This finally gets me to some new thinking about the hymns I’ve been studying. The fusion of private devotion and corporate singing of the same texts represents another attempt to return to something of the monastic rule-as-life that Agamben describes. This blended use of hymns, themselves based both on ancient liturgical texts and on post-Reformation devotional poetry, shares the same impulse with the monastic rule, though it is expressed in much more clealry individualistic ways and diffused across much vaster populations (thanks in no small part to the invention of print and, later, stereotyping). One of the favorite biblical texts quoted in prefaces for hymnals in the eighteenth and early nineteenth centuries was I Corinthians 14:15b: “I will sing with the spirit; I will sing with the understanding also.” Head and heart, text and prayer, reading and living all ran together in the vision these books’ compilers had for the ways the books’ users would live with them. The seeming eruption of hymnody into English-speaking Protesantism in the early eighteenth century had a Puritan and Anglican background, as numerous scholars have pointed out—but there’s a deeper logic to it that runs much more deeply into the heart of Christian experience than has been previously acknowledged.
But what of the Franciscans that Agamben is so interested in? Unfortunately, that dimension of his argument is not nearly as useful for my present work, but it’s powerful and astonishing enough (at least to me) that I’ll give a very simplified version here. Once the monastic rule had established its alternative space away from the requirements of law, it was gradually reabsorbed into the episcopal authority of the church. When Francis of Assisi organized his order of Friars Minor (“little brothers”), he exploited the alternate space of monasticism by making the life of a Franciscan his rule, such that his commitment to poverty, prayer, and preaching would shape a life not only not dominated by law but, in a way, now freed from the liturgy. While Francis submitted to the Divine Office just as he also submitted to the authority of the Pope, he imagined a life without property that basically amounted to a life so radical that it could not be controlled by any legal authority, civil or religious. At a time when several new radical movements were appearing on the fringe of the church (this led to the Inquisition), the Pope recognized the danger that the Franciscans could pose to the order of the day. What Agamben says allowed them to survive for about a century with their initial vision intact was the fact that the radical relinquishment Francis enacted and advocated did not place him in conflict with the church, as there was no ground to defend or attack—the Franciscans simply wanted to live the Gospel, and if submitting to the Church was a requirement of that life, they would submit rather than rebel. Francis is famous for his love for animals, but Agamben links this love of animals with the name Francis chose for his order to highlight the position Francis’s followers came to articulate as they were increasingly called upon to defend themselves: just as animals and children had use of the things that allowed them to live (food, clothing, shelter, etc.) but could not in any recognizable way own them, so the Franciscans were. Ownership, like the sharp lines of separation we draw between humans and other animals, or between adults and children, is ultimately an intellectual crutch for a sadly distorted view of reality. Francis and his followers, most significantly Bonaventure, saw that at the heart of our Western notion of property are simply two things: the will to own something and the ability to defend property in court. On these silly, paltry legs the entire system of law, ownership, property, and material power stood. For Agamben, this is the great unthinkable new reality that Western thought has refused to consider, but that has haunted its dreams ever since Francis walked barefoot over the hills of Tuscany. What if this monkhood of all believers were to receive the response and attention it deserves? Just imagine. John Lennon had nothing on these guys.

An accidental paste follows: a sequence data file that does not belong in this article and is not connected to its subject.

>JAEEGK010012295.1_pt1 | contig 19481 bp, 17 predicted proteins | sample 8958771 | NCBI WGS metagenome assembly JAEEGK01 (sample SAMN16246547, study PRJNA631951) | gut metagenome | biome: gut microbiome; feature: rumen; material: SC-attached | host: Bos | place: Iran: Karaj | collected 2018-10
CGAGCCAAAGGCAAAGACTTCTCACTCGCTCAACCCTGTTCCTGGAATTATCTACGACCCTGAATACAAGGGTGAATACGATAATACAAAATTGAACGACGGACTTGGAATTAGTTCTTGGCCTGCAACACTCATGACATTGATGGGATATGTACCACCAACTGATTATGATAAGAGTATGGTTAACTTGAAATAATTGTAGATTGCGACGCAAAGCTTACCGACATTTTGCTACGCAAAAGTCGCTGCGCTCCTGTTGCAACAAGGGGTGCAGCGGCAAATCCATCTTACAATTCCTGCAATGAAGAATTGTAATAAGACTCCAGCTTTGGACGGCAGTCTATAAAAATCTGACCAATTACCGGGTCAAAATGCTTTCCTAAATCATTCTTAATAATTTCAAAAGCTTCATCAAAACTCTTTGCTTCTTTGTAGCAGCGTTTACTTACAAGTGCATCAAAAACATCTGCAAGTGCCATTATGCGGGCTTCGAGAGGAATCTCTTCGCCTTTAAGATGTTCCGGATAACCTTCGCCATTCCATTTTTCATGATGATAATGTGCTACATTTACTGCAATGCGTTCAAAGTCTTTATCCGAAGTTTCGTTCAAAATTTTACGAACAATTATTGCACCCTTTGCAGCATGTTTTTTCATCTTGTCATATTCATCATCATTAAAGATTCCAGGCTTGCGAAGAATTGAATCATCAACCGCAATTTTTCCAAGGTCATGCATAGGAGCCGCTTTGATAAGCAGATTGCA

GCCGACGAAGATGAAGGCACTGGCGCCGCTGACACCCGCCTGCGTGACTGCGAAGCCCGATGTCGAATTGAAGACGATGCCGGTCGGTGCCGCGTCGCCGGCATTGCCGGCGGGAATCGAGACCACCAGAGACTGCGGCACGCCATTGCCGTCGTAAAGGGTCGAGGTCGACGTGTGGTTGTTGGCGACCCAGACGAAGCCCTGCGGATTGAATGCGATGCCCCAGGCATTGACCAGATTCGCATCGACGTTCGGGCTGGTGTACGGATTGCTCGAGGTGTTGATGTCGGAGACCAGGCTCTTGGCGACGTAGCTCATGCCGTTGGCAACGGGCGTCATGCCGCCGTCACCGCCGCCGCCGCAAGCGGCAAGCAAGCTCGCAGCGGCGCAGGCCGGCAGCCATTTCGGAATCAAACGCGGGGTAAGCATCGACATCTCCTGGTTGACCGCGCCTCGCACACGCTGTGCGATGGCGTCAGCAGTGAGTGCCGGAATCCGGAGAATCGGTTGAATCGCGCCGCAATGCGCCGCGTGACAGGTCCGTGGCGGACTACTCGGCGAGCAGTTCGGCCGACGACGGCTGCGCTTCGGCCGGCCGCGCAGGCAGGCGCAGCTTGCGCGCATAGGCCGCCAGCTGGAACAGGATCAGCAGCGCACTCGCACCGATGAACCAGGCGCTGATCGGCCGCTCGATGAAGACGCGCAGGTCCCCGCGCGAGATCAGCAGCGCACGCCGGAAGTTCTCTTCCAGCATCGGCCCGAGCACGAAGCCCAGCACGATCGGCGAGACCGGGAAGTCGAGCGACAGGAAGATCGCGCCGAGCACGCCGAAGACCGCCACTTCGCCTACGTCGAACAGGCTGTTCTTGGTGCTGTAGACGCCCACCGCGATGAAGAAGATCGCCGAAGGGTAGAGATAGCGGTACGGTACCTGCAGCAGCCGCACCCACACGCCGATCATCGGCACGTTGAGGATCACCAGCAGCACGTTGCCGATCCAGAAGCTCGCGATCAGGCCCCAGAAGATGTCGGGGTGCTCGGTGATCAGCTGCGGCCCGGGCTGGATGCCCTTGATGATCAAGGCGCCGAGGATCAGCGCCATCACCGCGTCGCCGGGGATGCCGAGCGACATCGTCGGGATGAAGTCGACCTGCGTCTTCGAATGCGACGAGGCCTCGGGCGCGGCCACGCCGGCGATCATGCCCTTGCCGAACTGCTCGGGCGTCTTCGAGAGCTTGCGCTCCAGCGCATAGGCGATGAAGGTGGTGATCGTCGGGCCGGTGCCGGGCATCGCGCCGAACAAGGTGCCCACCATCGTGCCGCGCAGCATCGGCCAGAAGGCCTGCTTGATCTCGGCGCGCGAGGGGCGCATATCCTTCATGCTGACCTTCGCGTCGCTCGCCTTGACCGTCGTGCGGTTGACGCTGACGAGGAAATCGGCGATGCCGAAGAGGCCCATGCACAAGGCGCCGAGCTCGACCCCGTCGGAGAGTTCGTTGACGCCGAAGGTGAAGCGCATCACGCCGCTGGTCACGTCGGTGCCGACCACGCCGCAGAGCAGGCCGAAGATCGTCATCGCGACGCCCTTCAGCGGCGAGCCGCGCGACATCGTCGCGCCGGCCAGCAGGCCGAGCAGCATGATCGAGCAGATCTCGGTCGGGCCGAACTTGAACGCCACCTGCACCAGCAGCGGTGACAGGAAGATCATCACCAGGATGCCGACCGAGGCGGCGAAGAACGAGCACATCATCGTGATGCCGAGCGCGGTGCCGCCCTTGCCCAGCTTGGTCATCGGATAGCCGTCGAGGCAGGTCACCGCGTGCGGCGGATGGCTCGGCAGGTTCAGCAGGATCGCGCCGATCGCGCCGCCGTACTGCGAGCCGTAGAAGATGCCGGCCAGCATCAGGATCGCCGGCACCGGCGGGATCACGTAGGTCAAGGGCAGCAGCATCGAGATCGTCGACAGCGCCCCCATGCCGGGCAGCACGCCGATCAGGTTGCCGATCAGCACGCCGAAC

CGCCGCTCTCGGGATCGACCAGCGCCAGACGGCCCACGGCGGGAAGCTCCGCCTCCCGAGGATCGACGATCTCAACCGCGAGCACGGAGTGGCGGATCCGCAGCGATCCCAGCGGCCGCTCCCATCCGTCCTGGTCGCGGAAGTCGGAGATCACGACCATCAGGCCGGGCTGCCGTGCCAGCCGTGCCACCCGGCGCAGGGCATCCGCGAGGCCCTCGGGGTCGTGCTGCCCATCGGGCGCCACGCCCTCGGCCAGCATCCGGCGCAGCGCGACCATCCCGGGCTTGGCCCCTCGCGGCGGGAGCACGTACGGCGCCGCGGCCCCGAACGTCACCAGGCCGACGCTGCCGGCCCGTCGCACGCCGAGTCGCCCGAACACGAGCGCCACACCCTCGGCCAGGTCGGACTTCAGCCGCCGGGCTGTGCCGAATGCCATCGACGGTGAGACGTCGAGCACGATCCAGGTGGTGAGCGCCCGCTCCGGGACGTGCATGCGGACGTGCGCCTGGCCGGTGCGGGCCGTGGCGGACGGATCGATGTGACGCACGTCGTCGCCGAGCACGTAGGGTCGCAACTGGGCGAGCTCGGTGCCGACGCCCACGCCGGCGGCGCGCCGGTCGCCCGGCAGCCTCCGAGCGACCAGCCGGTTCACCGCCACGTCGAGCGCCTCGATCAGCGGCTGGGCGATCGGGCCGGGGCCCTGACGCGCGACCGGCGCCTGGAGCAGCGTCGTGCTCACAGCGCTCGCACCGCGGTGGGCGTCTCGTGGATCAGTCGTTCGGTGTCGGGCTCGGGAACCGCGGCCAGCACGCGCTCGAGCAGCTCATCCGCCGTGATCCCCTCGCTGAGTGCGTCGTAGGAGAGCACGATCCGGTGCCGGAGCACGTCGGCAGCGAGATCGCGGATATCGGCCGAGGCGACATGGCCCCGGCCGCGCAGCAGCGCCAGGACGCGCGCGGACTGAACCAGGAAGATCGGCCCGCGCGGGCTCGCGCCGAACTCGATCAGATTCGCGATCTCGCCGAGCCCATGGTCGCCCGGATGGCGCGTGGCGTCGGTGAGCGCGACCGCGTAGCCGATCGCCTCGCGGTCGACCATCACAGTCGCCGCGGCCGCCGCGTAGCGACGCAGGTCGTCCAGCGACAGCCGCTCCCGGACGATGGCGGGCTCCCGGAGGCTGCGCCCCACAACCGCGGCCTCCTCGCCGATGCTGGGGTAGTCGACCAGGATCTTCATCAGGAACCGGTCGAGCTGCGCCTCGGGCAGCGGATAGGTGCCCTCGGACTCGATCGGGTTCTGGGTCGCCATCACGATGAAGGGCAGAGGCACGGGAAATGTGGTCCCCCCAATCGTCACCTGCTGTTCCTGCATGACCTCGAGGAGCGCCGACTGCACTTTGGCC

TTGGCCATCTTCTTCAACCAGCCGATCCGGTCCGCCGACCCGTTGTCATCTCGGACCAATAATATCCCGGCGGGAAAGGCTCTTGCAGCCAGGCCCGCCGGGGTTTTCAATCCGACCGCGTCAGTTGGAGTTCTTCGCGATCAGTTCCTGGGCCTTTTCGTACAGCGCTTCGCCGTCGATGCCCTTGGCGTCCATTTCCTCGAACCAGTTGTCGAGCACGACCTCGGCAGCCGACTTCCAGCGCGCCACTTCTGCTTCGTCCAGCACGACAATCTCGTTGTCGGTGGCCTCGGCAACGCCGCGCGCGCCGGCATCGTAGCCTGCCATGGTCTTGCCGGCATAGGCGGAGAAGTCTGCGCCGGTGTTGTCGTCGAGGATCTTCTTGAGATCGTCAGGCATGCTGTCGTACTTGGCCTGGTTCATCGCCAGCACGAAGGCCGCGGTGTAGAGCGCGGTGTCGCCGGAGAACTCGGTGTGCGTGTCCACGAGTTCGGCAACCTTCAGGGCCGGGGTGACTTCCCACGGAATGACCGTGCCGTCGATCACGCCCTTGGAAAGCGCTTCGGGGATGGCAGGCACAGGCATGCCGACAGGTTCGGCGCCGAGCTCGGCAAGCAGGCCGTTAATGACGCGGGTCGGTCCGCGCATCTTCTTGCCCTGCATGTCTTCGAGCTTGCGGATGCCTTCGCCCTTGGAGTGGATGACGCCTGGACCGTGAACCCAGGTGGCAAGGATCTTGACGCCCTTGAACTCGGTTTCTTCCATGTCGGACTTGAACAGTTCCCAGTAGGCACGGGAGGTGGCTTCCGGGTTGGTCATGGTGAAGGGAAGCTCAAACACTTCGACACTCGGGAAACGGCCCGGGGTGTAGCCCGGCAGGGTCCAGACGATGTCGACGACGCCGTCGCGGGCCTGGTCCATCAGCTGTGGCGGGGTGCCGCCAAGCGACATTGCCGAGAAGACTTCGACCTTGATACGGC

- Poetic Faith, Week Two: Practice, Practice, Practice (Theory)
- Poetic Faith: Embodied Reading